Georgia’s Democratic Senate race is too close to call
ATLANTA (AP) — The Democratic Senate primary in Georgia is too early to call.
In Georgia, candidates must win more than 50% of the vote to avoid a runoff.
With more than three-quarters of the expected vote counted as of 3:15 a.m. EDT Wednesday, Jon Ossoff has approximately 49% of the counted vote. He leads Teresa Tomlinson, who has roughly 15% of the counted vote, and Sarah Riggs Amico, with about 13%. The winner will challenge Republican U.S. Sen. David Perdue in November.
The AP will continue to monitor the race as election officials in Georgia continue to report results.
The race, which saw some voters waiting hours to cast their ballots Tuesday, has so far proven to be anything but predictable. Technical glitches, a lack of poll workers and high turnout contributed to long lines, prompting judges in numerous counties, including Atlanta’s Fulton County, to extend voting hours. Election Day had been previously postponed and campaigns were forced almost entirely online because of the coronavirus. The final days also saw widespread protests over the death of George Floyd in Minneapolis.
Criticism of President Donald Trump’s response on both fronts has added fuel to Democrats ambitions of winning in Georgia, where Republicans still dominate in statewide elections but Democrats are increasingly making gains.
Perdue, a close Trump ally seeking a second term in November as Republicans look to hold the White House and Senate majority, drew no GOP primary opposition. Republican Sen. Kelly Loeffler of Georgia is also defending the seat she was recently appointed to in a separate race that won’t be filtered by primaries.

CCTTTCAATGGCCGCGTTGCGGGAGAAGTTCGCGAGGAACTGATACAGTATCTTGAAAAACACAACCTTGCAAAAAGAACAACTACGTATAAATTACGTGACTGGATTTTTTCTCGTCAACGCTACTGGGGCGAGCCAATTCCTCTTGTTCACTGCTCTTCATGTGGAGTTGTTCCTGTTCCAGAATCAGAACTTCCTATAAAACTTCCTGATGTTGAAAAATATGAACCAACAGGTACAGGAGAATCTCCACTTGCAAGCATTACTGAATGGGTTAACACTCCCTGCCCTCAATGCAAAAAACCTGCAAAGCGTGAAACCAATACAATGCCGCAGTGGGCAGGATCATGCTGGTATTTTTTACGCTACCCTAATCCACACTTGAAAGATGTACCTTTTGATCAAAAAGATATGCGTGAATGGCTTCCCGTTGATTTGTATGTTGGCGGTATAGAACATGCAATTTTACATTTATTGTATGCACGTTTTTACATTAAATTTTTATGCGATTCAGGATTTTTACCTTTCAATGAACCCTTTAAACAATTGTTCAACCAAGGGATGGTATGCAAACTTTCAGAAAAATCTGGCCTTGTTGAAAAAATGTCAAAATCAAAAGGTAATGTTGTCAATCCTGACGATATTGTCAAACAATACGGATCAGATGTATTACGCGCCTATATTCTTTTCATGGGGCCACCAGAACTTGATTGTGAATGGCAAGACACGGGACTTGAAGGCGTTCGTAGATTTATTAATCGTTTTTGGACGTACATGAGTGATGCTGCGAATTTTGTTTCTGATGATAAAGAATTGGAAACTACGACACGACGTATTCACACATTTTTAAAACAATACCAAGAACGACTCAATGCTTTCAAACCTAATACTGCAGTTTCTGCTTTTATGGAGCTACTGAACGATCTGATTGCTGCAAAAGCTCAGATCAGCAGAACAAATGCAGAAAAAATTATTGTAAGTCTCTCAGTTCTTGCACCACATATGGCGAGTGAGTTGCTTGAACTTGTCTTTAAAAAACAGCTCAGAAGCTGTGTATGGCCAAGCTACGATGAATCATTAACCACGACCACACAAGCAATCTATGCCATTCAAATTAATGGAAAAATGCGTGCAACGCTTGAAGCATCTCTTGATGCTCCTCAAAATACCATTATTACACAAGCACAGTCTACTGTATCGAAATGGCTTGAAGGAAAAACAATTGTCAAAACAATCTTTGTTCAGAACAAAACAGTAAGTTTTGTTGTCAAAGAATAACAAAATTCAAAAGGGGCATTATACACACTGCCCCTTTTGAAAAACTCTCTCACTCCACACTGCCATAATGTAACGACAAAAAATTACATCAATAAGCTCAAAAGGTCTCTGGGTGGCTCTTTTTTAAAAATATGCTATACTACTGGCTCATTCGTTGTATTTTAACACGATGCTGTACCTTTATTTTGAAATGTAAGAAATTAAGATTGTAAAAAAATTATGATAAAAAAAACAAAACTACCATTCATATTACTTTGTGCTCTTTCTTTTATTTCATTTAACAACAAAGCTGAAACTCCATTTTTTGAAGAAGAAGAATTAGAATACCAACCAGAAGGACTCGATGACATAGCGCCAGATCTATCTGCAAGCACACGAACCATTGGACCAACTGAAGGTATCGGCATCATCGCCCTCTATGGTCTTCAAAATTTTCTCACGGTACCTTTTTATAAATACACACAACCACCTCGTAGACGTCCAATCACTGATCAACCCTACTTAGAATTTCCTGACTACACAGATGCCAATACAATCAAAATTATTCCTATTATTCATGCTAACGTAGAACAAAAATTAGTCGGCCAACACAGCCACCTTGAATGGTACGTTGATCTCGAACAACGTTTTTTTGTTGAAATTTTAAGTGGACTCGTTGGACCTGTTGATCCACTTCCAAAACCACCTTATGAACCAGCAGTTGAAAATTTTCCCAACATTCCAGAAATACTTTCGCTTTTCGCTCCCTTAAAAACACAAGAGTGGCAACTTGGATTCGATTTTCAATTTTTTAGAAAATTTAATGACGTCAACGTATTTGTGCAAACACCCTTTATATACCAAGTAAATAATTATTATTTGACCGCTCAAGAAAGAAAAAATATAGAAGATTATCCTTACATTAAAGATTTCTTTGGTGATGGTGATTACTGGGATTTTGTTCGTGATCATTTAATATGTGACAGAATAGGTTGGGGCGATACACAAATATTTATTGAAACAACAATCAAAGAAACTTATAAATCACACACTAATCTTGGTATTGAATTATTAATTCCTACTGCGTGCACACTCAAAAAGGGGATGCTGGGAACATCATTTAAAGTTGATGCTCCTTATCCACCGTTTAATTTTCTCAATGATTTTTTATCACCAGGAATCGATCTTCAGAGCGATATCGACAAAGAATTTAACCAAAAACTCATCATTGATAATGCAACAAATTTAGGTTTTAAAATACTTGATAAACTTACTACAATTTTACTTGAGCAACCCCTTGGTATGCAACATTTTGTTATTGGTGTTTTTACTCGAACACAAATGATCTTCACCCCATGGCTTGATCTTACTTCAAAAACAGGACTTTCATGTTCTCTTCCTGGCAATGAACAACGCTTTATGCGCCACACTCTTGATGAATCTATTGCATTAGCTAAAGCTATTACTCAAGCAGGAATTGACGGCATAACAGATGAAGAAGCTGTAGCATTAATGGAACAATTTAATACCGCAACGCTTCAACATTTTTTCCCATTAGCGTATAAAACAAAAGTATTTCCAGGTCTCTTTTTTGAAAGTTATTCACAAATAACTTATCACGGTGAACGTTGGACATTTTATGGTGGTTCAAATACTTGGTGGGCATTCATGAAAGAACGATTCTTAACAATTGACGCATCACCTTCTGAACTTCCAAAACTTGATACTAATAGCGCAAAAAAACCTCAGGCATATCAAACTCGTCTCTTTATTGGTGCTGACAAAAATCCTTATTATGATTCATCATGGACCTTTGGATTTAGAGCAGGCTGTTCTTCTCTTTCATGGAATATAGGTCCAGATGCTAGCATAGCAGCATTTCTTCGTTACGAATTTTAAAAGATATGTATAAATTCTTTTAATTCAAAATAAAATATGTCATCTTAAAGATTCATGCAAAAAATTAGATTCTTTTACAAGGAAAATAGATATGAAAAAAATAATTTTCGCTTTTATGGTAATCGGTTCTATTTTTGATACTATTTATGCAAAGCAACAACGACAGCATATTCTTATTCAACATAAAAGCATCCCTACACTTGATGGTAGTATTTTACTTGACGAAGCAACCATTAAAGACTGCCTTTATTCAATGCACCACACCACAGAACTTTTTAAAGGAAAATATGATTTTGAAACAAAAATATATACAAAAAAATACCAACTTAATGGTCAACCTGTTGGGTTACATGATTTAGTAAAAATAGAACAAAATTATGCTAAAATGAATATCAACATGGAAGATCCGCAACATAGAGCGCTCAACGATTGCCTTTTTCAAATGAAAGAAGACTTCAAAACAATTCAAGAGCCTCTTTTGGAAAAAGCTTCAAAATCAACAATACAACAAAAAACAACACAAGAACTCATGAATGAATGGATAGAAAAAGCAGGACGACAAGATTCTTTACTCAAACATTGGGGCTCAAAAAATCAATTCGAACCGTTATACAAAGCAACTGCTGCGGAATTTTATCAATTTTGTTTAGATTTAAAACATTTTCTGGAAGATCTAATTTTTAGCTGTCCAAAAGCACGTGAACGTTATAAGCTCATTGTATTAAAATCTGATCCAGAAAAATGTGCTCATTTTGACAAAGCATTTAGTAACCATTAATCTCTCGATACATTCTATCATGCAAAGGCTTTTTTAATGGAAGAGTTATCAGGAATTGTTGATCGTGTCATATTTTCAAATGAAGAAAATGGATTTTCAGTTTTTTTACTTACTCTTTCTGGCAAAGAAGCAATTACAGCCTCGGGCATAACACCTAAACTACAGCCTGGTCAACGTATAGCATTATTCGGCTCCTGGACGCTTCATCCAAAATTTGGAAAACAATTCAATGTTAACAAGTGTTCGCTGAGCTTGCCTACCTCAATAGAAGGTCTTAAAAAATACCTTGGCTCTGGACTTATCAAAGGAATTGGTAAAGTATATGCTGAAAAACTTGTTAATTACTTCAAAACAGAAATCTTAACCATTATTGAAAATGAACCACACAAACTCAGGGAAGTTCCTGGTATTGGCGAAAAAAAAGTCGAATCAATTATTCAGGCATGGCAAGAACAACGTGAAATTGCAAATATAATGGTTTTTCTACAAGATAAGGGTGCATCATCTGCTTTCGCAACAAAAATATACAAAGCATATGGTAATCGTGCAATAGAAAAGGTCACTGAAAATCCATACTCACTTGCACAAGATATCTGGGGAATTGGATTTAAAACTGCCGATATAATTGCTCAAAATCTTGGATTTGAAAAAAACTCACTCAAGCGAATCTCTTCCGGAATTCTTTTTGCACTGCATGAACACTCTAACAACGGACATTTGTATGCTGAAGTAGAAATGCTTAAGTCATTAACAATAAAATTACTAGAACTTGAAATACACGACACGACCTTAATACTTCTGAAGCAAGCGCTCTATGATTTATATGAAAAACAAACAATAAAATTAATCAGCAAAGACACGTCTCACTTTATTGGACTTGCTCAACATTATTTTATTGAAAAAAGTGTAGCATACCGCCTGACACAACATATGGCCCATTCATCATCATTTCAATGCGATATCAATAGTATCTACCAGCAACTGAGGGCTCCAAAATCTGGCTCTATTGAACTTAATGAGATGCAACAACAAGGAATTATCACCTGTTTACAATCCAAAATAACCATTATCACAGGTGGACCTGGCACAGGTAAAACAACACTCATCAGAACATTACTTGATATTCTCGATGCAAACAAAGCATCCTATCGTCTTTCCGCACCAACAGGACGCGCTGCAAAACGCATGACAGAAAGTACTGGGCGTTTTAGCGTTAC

Ossoff entered the Senate race in September with the endorsement of civil rights icon Rep. John Lewis, as well as some built-in name recognition from his highly publicized 2017 special election loss to Republican Karen Handel for an Atlanta-area U.S. House seat. The young media executive has led in fundraising and has made fighting inequality and corruption a core part of his message.
Tomlinson, who was the first woman elected mayor of Columbus in 2010, has racked up a slate of endorsements of her own, including civil rights leader and former Atlanta Mayor Andrew Young. She touts her experience in office, saying she’s “the only one in this race who has ever won an election and governed,” and says that experience can help her cut through dysfunction in Washington.
Georgia postponed primary elections twice because of the pandemic. The state’s March 24 presidential primaries were first moved to May 19, when voters were set to choose party nominees for other 2020 races including the Senate contest. As infections and deaths mounted, Election Day was bumped back again to Tuesday.
Ossoff’s campaign manager Ellen Foster blasted Republican Georgia Secretary of State Brad Raffensperger for the long lines and confusion that occurred at numerous polling sites Tuesday.
“Today we have been inspired by the perseverance of Georgia’s voters in the face of rank incompetence and outrageous failures by state and county election officials,” Foster said in a statement. ”Secretary Raffensperger owes the people of Georgia an apology for Tuesday’s outrages and a full and detailed plan to protect Georgians’ voting rights in November.”
Earlier Tuesday, Raffensperger promised investigations of Fulton County’s and DeKalb County’s handling of the primary while minimizing problems that were documented in other counties.
Raffensperger on Monday had predicted the winners may not be known for days.
“To get a good concept of where we are with the election — who won, who lost, or who’s in the runoff, things like that — I would think that could take upward of a couple days in some of these really tightly contested elections,” Raffensperger said.
More than 1.2 million Georgians voted early, Raffensperger said Monday. A majority of those ballots were cast absentee by mail after the Republican elections chief sent absentee ballot applications to 6.9 million active registered voters, hoping to ease pressure on in-person poll operations.
Associated Press writers Sudhin Thanawala in Roswell, Georgia, and Desiree Seals in Atlanta contributed to this report.